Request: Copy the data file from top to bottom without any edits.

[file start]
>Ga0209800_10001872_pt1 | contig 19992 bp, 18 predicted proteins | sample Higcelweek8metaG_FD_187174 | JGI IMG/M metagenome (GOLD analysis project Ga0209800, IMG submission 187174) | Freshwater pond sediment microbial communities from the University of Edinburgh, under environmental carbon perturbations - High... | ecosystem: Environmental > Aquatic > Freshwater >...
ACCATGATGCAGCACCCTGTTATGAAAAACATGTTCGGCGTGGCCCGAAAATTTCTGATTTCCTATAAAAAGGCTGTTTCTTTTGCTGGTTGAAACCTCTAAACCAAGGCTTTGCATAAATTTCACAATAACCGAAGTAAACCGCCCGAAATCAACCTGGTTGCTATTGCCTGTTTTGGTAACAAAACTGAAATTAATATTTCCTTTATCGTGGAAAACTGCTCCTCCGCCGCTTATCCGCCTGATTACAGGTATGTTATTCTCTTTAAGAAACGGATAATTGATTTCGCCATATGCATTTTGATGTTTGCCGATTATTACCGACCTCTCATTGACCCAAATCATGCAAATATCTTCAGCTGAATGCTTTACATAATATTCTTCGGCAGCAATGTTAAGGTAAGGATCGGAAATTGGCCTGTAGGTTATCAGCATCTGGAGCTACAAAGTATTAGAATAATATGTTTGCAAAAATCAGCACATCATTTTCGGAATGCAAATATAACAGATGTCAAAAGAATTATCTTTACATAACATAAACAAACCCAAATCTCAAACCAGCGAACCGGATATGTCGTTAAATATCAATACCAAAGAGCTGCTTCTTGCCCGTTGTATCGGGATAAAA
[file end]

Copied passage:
>Ga0209800_10001872_pt1 | contig 19992 bp, 18 predicted proteins | sample Higcelweek8metaG_FD_187174 | JGI IMG/M metagenome (GOLD analysis project Ga0209800, IMG submission 187174) | Freshwater pond sediment microbial communities from the University of Edinburgh, under environmental carbon perturbations - High... | ecosystem: Environmental > Aquatic > Freshwater >...
ACCATGATGCAGCACCCTGTTATGAAAAACATGTTCGGCGTGGCCCGAAAATTTCTGATTTCCTATAAAAAGGCTGTTTCTTTTGCTGGTTGAAACCTCTAAACCAAGGCTTTGCATAAATTTCACAATAACCGAAGTAAACCGCCCGAAATCAACCTGGTTGCTATTGCCTGTTTTGGTAACAAAACTGAAATTAATATTTCCTTTATCGTGGAAAACTGCTCCTCCGCCGCTTATCCGCCTGATTACAGGTATGTTATTCTCTTTAAGAAACGGATAATTGATTTCGCCATATGCATTTTGATGTTTGCCGATTATTACCGACCTCTCATTGACCCAAATCATGCAAATATCTTCAGCTGAATGCTTTACATAATATTCTTCGGCAGCAATGTTAAGGTAAGGATCGGAAATTGGCCTGTAGGTTATCAGCATCTGGAGCTACAAAGTATTAGAATAATATGTTTGCAAAAATCAGCACATCATTTTCGGAATGCAAATATAACAGATGTCAAAAGAATTATCTTTACATAACATAAACAAACCCAAATCTCAAACCAGCGAACCGGATATGTCGTTAAATATCAATACCAAAGAGCTGCTTCTTGCCCGTTGTATCGGGATAAAA